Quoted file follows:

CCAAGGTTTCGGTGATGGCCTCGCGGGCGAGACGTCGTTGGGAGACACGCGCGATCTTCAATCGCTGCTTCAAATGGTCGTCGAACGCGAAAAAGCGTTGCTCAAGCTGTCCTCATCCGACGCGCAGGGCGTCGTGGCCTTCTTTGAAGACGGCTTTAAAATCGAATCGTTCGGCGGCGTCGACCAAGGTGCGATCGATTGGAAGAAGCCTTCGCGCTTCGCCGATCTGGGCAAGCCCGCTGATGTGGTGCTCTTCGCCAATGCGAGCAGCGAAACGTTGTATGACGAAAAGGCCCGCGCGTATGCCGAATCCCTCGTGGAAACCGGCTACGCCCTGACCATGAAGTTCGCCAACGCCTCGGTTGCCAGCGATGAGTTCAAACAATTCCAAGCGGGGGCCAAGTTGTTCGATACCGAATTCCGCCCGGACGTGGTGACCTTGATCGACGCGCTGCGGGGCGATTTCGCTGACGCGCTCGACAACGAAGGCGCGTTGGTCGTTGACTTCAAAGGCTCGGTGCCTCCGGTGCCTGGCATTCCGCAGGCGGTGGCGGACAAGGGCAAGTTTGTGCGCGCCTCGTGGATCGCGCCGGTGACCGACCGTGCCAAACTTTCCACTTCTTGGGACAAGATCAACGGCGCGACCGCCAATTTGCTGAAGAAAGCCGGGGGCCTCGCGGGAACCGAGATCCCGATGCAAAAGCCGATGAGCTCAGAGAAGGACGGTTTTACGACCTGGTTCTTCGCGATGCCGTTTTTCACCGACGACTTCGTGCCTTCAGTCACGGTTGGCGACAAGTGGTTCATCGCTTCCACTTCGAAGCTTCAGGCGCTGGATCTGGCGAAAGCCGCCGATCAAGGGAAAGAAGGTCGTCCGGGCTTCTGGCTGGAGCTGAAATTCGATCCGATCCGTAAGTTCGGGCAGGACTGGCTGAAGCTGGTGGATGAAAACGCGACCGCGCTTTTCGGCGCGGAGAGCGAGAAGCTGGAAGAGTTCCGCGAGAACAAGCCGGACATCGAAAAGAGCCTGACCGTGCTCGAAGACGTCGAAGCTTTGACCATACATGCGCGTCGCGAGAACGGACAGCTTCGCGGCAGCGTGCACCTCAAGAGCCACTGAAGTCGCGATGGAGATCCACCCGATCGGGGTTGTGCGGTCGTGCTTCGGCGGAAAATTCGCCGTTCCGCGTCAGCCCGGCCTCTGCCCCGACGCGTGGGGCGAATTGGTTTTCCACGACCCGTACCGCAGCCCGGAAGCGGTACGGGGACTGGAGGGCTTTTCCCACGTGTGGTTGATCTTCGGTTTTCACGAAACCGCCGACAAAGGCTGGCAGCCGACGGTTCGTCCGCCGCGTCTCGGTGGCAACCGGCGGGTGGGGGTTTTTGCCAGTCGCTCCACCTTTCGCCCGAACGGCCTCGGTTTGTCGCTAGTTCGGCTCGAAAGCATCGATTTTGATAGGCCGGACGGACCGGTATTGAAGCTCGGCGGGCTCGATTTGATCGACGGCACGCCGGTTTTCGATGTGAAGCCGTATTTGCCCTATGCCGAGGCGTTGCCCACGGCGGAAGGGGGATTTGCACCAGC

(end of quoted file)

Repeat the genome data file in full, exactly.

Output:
CCAAGGTTTCGGTGATGGCCTCGCGGGCGAGACGTCGTTGGGAGACACGCGCGATCTTCAATCGCTGCTTCAAATGGTCGTCGAACGCGAAAAAGCGTTGCTCAAGCTGTCCTCATCCGACGCGCAGGGCGTCGTGGCCTTCTTTGAAGACGGCTTTAAAATCGAATCGTTCGGCGGCGTCGACCAAGGTGCGATCGATTGGAAGAAGCCTTCGCGCTTCGCCGATCTGGGCAAGCCCGCTGATGTGGTGCTCTTCGCCAATGCGAGCAGCGAAACGTTGTATGACGAAAAGGCCCGCGCGTATGCCGAATCCCTCGTGGAAACCGGCTACGCCCTGACCATGAAGTTCGCCAACGCCTCGGTTGCCAGCGATGAGTTCAAACAATTCCAAGCGGGGGCCAAGTTGTTCGATACCGAATTCCGCCCGGACGTGGTGACCTTGATCGACGCGCTGCGGGGCGATTTCGCTGACGCGCTCGACAACGAAGGCGCGTTGGTCGTTGACTTCAAAGGCTCGGTGCCTCCGGTGCCTGGCATTCCGCAGGCGGTGGCGGACAAGGGCAAGTTTGTGCGCGCCTCGTGGATCGCGCCGGTGACCGACCGTGCCAAACTTTCCACTTCTTGGGACAAGATCAACGGCGCGACCGCCAATTTGCTGAAGAAAGCCGGGGGCCTCGCGGGAACCGAGATCCCGATGCAAAAGCCGATGAGCTCAGAGAAGGACGGTTTTACGACCTGGTTCTTCGCGATGCCGTTTTTCACCGACGACTTCGTGCCTTCAGTCACGGTTGGCGACAAGTGGTTCATCGCTTCCACTTCGAAGCTTCAGGCGCTGGATCTGGCGAAAGCCGCCGATCAAGGGAAAGAAGGTCGTCCGGGCTTCTGGCTGGAGCTGAAATTCGATCCGATCCGTAAGTTCGGGCAGGACTGGCTGAAGCTGGTGGATGAAAACGCGACCGCGCTTTTCGGCGCGGAGAGCGAGAAGCTGGAAGAGTTCCGCGAGAACAAGCCGGACATCGAAAAGAGCCTGACCGTGCTCGAAGACGTCGAAGCTTTGACCATACATGCGCGTCGCGAGAACGGACAGCTTCGCGGCAGCGTGCACCTCAAGAGCCACTGAAGTCGCGATGGAGATCCACCCGATCGGGGTTGTGCGGTCGTGCTTCGGCGGAAAATTCGCCGTTCCGCGTCAGCCCGGCCTCTGCCCCGACGCGTGGGGCGAATTGGTTTTCCACGACCCGTACCGCAGCCCGGAAGCGGTACGGGGACTGGAGGGCTTTTCCCACGTGTGGTTGATCTTCGGTTTTCACGAAACCGCCGACAAAGGCTGGCAGCCGACGGTTCGTCCGCCGCGTCTCGGTGGCAACCGGCGGGTGGGGGTTTTTGCCAGTCGCTCCACCTTTCGCCCGAACGGCCTCGGTTTGTCGCTAGTTCGGCTCGAAAGCATCGATTTTGATAGGCCGGACGGACCGGTATTGAAGCTCGGCGGGCTCGATTTGATCGACGGCACGCCGGTTTTCGATGTGAAGCCGTATTTGCCCTATGCCGAGGCGTTGCCCACGGCGGAAGGGGGATTTGCACCAGC